Sanditon inches closer to the small screen
By Deborah Yaffe, Feb 7 2019 02:00PM
Jane Austen wrote only seventy pages of Sanditon before her final illness left her unable to work. In the intervening two centuries, her promising start has inspired plenty of fanfic (six years ago, I reviewed a dozen examples) but no screen versions.
Last year, however, exciting news broke about a planned Sanditon television adaptation by revered screenwriter Andrew Davies, of Mr.-Darcy-in-a-wet-shirt fame. We Sanditon fans have been burned before – it’s been nearly a year and a half since we heard anything about the Fluidity Films adaptation that was originally projected for a 2017 release – but it looks like the Davies version is really happening.
The latest hopeful sign comes buried in a longer inews.com interview with Kevin Lygo, director of television for ITV, the British network that is collaborating with PBS’ Masterpiece on the production. (Scroll down to the grey text box for Sanditon news.) Shooting will start this spring, Lygo promises. Woo hoo!
With its strong female characters and “handsome men,” Sanditon is “gold dust for TV,” Lygo opines. “We can keep it going for years.” Obviously, ITV, the people who brought us Downton Abbey, are hoping to see a repeat of that particularly profitable lightning strike.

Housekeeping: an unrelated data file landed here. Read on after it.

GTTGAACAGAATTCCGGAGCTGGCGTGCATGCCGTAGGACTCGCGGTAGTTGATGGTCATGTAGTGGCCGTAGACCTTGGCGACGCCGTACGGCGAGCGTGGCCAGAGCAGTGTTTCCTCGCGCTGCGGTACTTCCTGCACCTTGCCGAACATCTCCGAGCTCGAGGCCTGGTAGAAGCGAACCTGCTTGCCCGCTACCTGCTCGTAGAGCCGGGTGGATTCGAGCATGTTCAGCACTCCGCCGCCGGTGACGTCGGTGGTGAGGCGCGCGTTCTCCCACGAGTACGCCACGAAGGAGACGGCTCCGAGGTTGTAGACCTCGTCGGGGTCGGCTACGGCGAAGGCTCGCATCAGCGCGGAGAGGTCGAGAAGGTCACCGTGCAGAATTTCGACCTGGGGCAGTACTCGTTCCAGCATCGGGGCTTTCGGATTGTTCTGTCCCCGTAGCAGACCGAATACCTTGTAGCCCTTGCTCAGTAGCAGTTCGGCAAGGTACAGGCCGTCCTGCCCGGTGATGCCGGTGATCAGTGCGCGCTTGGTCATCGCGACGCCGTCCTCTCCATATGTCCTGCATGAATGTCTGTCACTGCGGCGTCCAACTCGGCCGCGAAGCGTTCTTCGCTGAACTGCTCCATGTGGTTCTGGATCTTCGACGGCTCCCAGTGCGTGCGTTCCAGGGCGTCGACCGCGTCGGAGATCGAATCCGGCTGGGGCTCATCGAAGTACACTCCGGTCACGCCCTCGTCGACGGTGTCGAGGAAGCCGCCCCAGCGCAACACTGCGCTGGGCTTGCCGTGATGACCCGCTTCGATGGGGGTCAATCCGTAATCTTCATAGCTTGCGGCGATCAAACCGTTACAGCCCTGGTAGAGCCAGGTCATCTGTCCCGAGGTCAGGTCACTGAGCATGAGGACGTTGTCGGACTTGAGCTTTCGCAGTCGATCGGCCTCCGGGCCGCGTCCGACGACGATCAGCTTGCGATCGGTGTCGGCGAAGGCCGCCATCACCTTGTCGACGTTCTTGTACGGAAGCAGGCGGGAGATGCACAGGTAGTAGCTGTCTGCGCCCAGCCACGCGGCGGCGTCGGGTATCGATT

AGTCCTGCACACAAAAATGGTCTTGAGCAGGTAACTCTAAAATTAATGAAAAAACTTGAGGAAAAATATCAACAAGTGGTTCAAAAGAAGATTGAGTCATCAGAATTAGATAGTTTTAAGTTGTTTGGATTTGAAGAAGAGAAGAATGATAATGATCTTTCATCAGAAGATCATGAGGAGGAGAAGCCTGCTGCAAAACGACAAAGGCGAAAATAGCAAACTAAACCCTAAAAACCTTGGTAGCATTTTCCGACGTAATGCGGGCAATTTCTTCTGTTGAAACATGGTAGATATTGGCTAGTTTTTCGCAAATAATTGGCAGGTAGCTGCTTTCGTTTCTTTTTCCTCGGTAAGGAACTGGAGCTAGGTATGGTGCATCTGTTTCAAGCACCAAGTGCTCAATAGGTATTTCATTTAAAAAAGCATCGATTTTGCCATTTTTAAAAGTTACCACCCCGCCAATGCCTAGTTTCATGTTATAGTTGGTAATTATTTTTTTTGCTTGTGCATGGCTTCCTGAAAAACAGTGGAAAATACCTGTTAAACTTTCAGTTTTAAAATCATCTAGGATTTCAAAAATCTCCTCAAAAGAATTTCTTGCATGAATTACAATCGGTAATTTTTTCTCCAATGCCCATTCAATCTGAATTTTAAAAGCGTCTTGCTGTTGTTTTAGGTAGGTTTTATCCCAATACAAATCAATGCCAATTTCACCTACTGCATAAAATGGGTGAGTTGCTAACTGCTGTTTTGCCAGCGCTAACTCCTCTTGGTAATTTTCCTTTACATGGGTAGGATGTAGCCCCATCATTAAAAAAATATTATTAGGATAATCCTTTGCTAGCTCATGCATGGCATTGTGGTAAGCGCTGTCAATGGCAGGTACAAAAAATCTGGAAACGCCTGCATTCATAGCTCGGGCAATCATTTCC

Despite its period trappings, Downton Abbey was never much like Jane Austen, and there’s reason to believe that, whatever its origins, Sanditon won’t be, either. We’ve already heard talk of nude bathing, West Indian locations, and scenes set in London’s rotting alleys. And now the inews interview describes Austen’s fragment as “the story of the impulsive and unconventional Charlotte Heywood,” making her sound like a Marianne Dashwood type, when Austen’s Charlotte is much closer to Elinor Dashwood: the cool and sensible center around whom a host of crazies revolves. I love Elinor, but it wouldn’t surprise me if ITV thinks Marianne makes for better TV in our overheated, un-sensible age.
It’s possible that Davies is going to bring us a faithful adaptation of Austen’s fragment, followed by a whole lot of stuff she never had time to write (or, more likely, never would have written). Or perhaps the whole thing, from beginning to end, will have nothing to do with Our Jane. But at least we’re going to know for sure within a year or so.
If and when this claptrap hits the small screen, I look forward to your review of it. But I must say that your review of the situation thus far leaves me with no regret whatsoever that my husband and I ditched our TV set and our cable service three years ago.
Wow -- that's quite a break from the world of pop culture! I wouldn't be able to do it, although it would certainly leave more time for reading. . .